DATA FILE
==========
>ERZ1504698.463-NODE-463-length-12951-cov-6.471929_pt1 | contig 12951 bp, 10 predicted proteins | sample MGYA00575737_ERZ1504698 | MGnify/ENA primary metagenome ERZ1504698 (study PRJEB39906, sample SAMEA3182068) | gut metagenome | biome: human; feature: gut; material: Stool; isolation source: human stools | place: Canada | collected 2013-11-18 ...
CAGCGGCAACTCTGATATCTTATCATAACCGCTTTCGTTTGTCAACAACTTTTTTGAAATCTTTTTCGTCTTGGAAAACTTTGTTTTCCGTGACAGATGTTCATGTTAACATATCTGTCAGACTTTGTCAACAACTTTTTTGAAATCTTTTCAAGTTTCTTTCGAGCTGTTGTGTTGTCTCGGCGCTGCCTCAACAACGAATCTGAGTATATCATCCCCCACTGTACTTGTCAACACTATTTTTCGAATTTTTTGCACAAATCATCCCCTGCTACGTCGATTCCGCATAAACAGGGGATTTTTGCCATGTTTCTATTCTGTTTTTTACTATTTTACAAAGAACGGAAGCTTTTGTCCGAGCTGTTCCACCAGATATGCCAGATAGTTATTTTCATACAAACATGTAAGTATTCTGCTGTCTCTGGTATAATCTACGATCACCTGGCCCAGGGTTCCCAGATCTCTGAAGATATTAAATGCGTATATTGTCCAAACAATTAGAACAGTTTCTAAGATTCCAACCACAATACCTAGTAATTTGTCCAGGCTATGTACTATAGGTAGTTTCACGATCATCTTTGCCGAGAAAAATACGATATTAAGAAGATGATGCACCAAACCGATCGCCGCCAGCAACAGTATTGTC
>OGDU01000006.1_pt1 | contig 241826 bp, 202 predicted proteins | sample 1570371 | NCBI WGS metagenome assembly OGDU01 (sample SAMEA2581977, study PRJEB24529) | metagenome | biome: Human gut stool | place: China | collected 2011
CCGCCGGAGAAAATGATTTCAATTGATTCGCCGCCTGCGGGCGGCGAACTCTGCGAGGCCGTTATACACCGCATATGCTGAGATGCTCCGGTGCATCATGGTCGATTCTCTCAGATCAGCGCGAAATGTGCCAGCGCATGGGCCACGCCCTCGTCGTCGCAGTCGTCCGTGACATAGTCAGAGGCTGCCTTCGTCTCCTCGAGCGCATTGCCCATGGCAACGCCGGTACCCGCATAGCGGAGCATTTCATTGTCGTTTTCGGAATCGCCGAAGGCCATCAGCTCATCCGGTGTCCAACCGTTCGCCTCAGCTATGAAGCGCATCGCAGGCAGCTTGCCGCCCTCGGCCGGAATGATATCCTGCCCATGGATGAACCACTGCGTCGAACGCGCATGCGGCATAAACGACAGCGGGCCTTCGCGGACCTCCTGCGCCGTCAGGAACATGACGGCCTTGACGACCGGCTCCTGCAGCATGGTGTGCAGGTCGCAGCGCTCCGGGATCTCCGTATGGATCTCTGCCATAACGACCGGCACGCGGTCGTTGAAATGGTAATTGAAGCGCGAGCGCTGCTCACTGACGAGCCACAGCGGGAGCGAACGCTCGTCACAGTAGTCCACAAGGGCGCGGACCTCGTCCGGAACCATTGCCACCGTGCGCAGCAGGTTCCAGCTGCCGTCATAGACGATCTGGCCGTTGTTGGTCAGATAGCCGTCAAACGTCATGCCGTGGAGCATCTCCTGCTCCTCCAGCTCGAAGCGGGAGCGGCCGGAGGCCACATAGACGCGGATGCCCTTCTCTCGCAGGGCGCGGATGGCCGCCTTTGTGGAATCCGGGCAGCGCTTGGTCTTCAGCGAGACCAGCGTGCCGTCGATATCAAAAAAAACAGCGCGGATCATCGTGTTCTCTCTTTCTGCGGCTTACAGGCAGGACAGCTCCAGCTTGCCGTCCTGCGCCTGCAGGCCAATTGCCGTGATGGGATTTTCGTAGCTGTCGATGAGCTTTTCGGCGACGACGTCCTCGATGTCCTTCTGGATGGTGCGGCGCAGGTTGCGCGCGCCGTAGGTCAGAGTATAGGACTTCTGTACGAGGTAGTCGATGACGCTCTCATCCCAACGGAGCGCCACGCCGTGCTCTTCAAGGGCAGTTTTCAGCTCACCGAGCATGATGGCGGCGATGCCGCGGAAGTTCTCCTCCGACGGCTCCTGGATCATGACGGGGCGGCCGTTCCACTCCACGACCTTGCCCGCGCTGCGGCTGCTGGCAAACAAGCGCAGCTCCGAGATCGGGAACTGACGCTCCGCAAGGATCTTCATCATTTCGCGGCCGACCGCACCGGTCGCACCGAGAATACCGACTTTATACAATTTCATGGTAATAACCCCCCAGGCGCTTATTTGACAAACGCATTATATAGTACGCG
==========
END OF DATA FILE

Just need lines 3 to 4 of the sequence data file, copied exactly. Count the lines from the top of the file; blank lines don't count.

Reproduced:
>OGDU01000006.1_pt1 | contig 241826 bp, 202 predicted proteins | sample 1570371 | NCBI WGS metagenome assembly OGDU01 (sample SAMEA2581977, study PRJEB24529) | metagenome | biome: Human gut stool | place: China | collected 2011
CCGCCGGAGAAAATGATTTCAATTGATTCGCCGCCTGCGGGCGGCGAACTCTGCGAGGCCGTTATACACCGCATATGCTGAGATGCTCCGGTGCATCATGGTCGATTCTCTCAGATCAGCGCGAAATGTGCCAGCGCATGGGCCACGCCCTCGTCGTCGCAGTCGTCCGTGACATAGTCAGAGGCTGCCTTCGTCTCCTCGAGCGCATTGCCCATGGCAACGCCGGTACCCGCATAGCGGAGCATTTCATTGTCGTTTTCGGAATCGCCGAAGGCCATCAGCTCATCCGGTGTCCAACCGTTCGCCTCAGCTATGAAGCGCATCGCAGGCAGCTTGCCGCCCTCGGCCGGAATGATATCCTGCCCATGGATGAACCACTGCGTCGAACGCGCATGCGGCATAAACGACAGCGGGCCTTCGCGGACCTCCTGCGCCGTCAGGAACATGACGGCCTTGACGACCGGCTCCTGCAGCATGGTGTGCAGGTCGCAGCGCTCCGGGATCTCCGTATGGATCTCTGCCATAACGACCGGCACGCGGTCGTTGAAATGGTAATTGAAGCGCGAGCGCTGCTCACTGACGAGCCACAGCGGGAGCGAACGCTCGTCACAGTAGTCCACAAGGGCGCGGACCTCGTCCGGAACCATTGCCACCGTGCGCAGCAGGTTCCAGCTGCCGTCATAGACGATCTGGCCGTTGTTGGTCAGATAGCCGTCAAACGTCATGCCGTGGAGCATCTCCTGCTCCTCCAGCTCGAAGCGGGAGCGGCCGGAGGCCACATAGACGCGGATGCCCTTCTCTCGCAGGGCGCGGATGGCCGCCTTTGTGGAATCCGGGCAGCGCTTGGTCTTCAGCGAGACCAGCGTGCCGTCGATATCAAAAAAAACAGCGCGGATCATCGTGTTCTCTCTTTCTGCGGCTTACAGGCAGGACAGCTCCAGCTTGCCGTCCTGCGCCTGCAGGCCAATTGCCGTGATGGGATTTTCGTAGCTGTCGATGAGCTTTTCGGCGACGACGTCCTCGATGTCCTTCTGGATGGTGCGGCGCAGGTTGCGCGCGCCGTAGGTCAGAGTATAGGACTTCTGTACGAGGTAGTCGATGACGCTCTCATCCCAACGGAGCGCCACGCCGTGCTCTTCAAGGGCAGTTTTCAGCTCACCGAGCATGATGGCGGCGATGCCGCGGAAGTTCTCCTCCGACGGCTCCTGGATCATGACGGGGCGGCCGTTCCACTCCACGACCTTGCCCGCGCTGCGGCTGCTGGCAAACAAGCGCAGCTCCGAGATCGGGAACTGACGCTCCGCAAGGATCTTCATCATTTCGCGGCCGACCGCACCGGTCGCACCGAGAATACCGACTTTATACAATTTCATGGTAATAACCCCCCAGGCGCTTATTTGACAAACGCATTATATAGTACGCG